Fig. 3

    Types of the mechanosensilla of fulgoromorphan families. a CH1 sensillum chaeticum, CH2 sensillum chaeticum. b Soc.Fl flexible sockets. c Gr grooved surface of sensillum chaeticum. d CH3 sensillum chaeticum, sensilla CH1, CH2, CH3 densely arranged. e Sensillum chaeticum CH1 widely separated

    Fig. 4

    Shapes of the subapical, multiporous labial sensilla in the fulgoromorphan families. a Sa-ECLT elevated, cone-like to tubular sensillum (Cixiidae). b Sa-ECLT elevated, cone-like to tubular sensillum (Meenoplidae). c Sa-ECLT elevated, cone-like to tubular sensillum (Lophopidae). d Sa-TEBM tubular, branched, multilobated sensillum (Delphacidae). e Sa-PFPL placoid flattened sensillum (Achilidae). f Sa-PFPL placoid flattened sensillum (Dictyopharidae). g Sa-PFPL placoid flattened sensillum (Tropiduchidae). h Sa-PFPL placoid flattened sensillum (Ricaniidae). i Sa-PFPL placoid flattened sensilla (no. 1–5) (Nogodinidae). j Sa-PMPL placoid, multilobated, sensillum with numerous minute lobes (Flatidae)

  • Short (1.0–10 μm) sensilla basiconica, nonporous (BSN2, Fig. 1c, d). These sensilla were identified in Delphacidae (Fig. 5b, h, sensilla no. 12, 13, L = 4.9 μm), Cixiidae (Fig. 6a, e, sensilla no. 12, 13, L = 2.1 μm), Achilidae (Fig. 7d, sensillum no. 11), Meenoplidae Fig. 8c, d, sensillum no. 11, L = 2.6 μm), Kinnaridae (Fig. 9e, sensillum no. 12, L = 2.09 μm), Derbidae (Fig. 10b, g, sensillum no. 12, L = 4.5 μm), Ricaniidae (Fig. 11d, sensilla no. 17–19, L = 2.9 μm, L = 3.1 μm), Issidae (Fig. 12b–d, sensilla no. 10–13, L = 5.1 μm, L = 7.2 μm), Flatidae (Fig. 13d, L = 1.1 μm), Tropiduchidae (Fig. 14c, d, g, sensilla no. 2, 3, 13, 15, L = 4.1 μm), Lophopidae (Fig. 15c, g, sensilla no. 1–30, L = 3.7 μm), Nogodinidae (Fig. 16g, h, sensilla no. 13, 14, L = 2.7 μm), Dictyopharidae (Fig. 17d, g, h, sensilla no. 11, 13, L = 5.8 μm) and Tettigometridae (Fig. 19a, c, sensilla no. 13, 14, L = 6.8 μm).
    Fig. 5

    Types and arrangement of the labial sensilla of Peregrinus maidis (Delphacidae). a CH2, CH3, Sa-TEBM in lateral view. b Sa-TEBM (in enlargement). c SF-D with marked DSSM, SF-V with marked BSN2, Mx, Md. d Ventral sensory field with BSN2 (sensilla no. 12, 13). eRight side of the labial tip (SF-D): DSSM (sensillum no. 8), PPSU (sensillum no. 11), PGSU1 (sensilla no. 2, 9) and PGSU2 (sensilla no. 3–5, 7 and no. 1, 6, 10). fLeft side of the labial tip, sensilla placed symmetrically with respect to the right. g Length of the PGSU2, p pore. h Length of the BSN2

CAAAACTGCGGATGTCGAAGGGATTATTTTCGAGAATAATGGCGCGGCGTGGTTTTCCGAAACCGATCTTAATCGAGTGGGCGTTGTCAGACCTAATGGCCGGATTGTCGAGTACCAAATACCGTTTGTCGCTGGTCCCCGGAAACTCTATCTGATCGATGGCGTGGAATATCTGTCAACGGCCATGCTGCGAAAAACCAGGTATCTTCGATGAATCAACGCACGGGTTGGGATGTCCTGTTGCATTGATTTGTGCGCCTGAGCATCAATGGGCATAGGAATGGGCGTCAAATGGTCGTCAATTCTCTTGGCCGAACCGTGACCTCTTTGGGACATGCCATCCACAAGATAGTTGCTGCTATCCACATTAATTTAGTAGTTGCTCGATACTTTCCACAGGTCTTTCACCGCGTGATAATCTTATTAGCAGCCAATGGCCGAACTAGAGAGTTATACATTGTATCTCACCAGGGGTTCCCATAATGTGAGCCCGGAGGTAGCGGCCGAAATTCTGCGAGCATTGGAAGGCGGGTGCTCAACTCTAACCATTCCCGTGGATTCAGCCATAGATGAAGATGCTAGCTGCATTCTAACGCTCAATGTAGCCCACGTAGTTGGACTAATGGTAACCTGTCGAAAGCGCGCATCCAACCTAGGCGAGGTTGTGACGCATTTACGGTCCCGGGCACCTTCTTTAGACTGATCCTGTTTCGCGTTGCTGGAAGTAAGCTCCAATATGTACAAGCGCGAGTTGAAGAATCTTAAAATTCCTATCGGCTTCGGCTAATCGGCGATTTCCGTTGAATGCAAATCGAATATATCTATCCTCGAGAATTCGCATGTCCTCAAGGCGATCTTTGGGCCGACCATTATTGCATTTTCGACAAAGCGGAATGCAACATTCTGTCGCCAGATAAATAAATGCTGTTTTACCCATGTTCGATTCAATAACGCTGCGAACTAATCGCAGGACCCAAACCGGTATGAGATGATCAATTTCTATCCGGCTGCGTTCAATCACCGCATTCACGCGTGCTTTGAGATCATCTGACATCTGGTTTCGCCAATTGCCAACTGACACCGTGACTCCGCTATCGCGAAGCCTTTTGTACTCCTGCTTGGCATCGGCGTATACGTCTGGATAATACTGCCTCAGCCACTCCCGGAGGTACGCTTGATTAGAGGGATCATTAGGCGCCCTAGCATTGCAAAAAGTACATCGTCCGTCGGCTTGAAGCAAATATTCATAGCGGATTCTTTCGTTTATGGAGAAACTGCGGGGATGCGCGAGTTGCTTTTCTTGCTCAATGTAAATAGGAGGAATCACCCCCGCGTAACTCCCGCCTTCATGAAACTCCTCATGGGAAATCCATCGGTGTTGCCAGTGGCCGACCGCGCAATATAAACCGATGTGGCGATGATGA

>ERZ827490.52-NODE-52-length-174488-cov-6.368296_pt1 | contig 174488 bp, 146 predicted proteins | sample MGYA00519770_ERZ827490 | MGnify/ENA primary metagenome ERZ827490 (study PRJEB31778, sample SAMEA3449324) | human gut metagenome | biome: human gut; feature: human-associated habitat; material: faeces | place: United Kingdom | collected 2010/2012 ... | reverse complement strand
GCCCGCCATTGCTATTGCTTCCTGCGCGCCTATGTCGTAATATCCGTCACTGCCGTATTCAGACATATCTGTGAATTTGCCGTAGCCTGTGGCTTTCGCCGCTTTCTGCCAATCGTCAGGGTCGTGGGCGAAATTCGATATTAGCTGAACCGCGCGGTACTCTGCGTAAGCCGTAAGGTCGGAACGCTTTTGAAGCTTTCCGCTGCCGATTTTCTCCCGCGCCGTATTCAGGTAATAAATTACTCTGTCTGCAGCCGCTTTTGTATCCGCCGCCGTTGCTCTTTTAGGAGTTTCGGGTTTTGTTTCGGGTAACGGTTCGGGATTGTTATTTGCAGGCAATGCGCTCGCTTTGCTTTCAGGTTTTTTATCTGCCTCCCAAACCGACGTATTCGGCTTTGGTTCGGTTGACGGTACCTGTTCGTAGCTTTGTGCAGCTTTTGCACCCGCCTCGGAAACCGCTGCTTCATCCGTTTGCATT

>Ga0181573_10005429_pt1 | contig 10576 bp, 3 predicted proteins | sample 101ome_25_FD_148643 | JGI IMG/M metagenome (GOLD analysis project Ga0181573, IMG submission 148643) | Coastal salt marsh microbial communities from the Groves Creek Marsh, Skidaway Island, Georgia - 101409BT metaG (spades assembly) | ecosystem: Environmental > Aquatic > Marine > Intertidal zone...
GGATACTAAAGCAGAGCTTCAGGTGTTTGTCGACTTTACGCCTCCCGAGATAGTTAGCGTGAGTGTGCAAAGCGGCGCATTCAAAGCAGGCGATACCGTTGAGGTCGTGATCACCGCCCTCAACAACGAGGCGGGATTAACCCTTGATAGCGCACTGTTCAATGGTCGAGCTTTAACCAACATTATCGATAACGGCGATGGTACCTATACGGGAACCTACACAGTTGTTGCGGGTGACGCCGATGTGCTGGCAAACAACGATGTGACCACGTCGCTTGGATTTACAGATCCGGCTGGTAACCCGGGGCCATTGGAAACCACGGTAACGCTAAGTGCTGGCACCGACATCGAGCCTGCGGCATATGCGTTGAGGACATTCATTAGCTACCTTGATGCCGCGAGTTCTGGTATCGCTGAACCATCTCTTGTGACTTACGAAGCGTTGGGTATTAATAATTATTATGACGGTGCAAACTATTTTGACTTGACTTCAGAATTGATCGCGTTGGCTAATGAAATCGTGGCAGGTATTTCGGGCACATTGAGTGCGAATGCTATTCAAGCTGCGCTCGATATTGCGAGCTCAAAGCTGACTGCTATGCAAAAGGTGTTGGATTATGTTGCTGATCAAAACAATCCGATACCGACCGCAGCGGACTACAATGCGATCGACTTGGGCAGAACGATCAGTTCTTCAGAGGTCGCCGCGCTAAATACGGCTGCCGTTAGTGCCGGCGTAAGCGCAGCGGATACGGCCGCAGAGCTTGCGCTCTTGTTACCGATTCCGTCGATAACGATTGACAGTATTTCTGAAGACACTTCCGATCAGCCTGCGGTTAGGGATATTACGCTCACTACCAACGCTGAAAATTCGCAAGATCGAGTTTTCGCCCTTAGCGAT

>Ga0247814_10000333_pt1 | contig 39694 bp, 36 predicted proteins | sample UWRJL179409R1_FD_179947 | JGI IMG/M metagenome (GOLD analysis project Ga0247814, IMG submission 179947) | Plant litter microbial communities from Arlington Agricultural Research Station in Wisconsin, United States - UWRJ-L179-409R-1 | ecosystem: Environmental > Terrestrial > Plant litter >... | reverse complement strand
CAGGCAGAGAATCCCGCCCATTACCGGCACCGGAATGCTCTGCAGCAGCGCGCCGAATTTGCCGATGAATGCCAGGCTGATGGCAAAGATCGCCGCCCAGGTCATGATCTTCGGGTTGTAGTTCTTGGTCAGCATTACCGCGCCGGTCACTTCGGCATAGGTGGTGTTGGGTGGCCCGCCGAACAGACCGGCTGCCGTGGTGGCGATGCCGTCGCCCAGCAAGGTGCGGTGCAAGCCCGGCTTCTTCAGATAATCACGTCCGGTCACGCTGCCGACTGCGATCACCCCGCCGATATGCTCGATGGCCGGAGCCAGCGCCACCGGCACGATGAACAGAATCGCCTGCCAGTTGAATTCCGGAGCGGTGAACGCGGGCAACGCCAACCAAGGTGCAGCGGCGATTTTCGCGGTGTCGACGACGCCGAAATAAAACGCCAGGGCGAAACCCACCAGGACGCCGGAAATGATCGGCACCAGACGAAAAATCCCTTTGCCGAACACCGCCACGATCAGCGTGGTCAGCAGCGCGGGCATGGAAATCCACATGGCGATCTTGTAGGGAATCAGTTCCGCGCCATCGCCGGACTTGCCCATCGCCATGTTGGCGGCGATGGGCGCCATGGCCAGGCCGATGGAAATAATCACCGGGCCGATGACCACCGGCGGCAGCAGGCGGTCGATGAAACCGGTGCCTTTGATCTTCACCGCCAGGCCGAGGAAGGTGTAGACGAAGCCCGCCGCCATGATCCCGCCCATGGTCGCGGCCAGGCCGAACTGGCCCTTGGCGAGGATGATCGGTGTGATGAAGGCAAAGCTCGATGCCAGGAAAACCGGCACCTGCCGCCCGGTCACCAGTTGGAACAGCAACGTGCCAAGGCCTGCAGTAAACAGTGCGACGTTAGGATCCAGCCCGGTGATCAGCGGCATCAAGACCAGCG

Fig. 6

    Types and arrangement of the labial sensilla of Myndus taffiniad (Cixiidae: Cixiinae: Oecleini) and efBrixidia boukokoensis (Cixiidae: Brixidiinae: Brixiidini). a BSN2, CH2, CH3, Sa-ECLT in lateral view. b Sa-ECLT (in enlargement). c SF-D with visible DSSM and PGSU2, SF-V with visible BSN2 (sensilla no. 12, 13), Mx, Md, Lg. d PGSU2 (sensilla no. 1–7, 9, 10), PPSU (sensillum no. 11), DSSM (sensillum no. 8). e SF-D with PGSU2, PPSU (probably sensillum no. 11?), SF-V with visible BSN2 (sensilla no. 12, 13), Mx, Md, Lg. f Length of the PGSU2 (sensilla no. 1–7, 9, 10), PPSU (sensillum no. 11), DSSM (probably sensillum no. 8)

    Fig. 7

    Types and arrangement of the labial sensilla of Ballomarius kawandanus (Achilidae). a CH2, Sa-PFPL in lateral view. b Sa-PFPL (in enlargement). c Lg, SF-D and SF-V, Mx, Md in front view. d Ventral sensory field with BSN1 (sensillum no. 12) and BSN2 (sensillum no. 11), Soc.Fl. eRight side of the labial tip (SF-D):PGSU1 (sensilla no. 1, 6), PGSU2 (sensilla no. 2–5, 7, 9), DSSM (sensillum no. 8) and PPSU (sensillum coeloconicum no. 10). fLeft side of the labial tip, sensilla are arranged in the same way as for the right side. g PGSU2 and PGSU1 (in enlargement). h Length (μm) of the PGSU1 and PGSU2 sensilla

    Fig. 8

    Types and arrangement of the labial sensilla of Meenoplidae. aKermesia immaculata, length of the Sa-ECLT. bhNisia nervosa, b CH3, Sa-ECLT, sensilla in lateral view. c SF-D with PGSU2 and CUSM, SF-V with BSN2 (sensillum no. 11). d Ventral sensory field with BSN2 (length of the BSN2). e, fRight and left side of the labial tip, dorsal sensory fields with PGSU2 (sensilla no. 1–7, 9,10) and CUSM (sensillum no. 8). g, h Length (μm) of the PGSU2 and of the CUSM

    Fig. 9

    Types and arrangement of the labial sensilla of Kinnaridae. aSouthia capnorhina, length of the Sa-ECLT. bAtopocixius major, length of the Sa-ECLT. c-hNesomircixia insularis, c length of the CH2, sensilla spaced in series, evenly. d SF-D with visible DSSM and PPSU, SF-V is marked, Mx, Md. e Ventral sensory field with BSN1 (sensillum no. 13, length 9.4 μm) and BSN2 (sensillum no. 12, length 2.09 μm). fLeft side of the labial tip: PGSU2 (sensilla no. 1–7, 9, 10), DSSM (sensillum no. 8) and PPSU (sensillum no. 11). g Length of the PGSU2. h Distribution of the DSSM and PPSU (sensillum coeloconicum), p-pores

    Fig. 10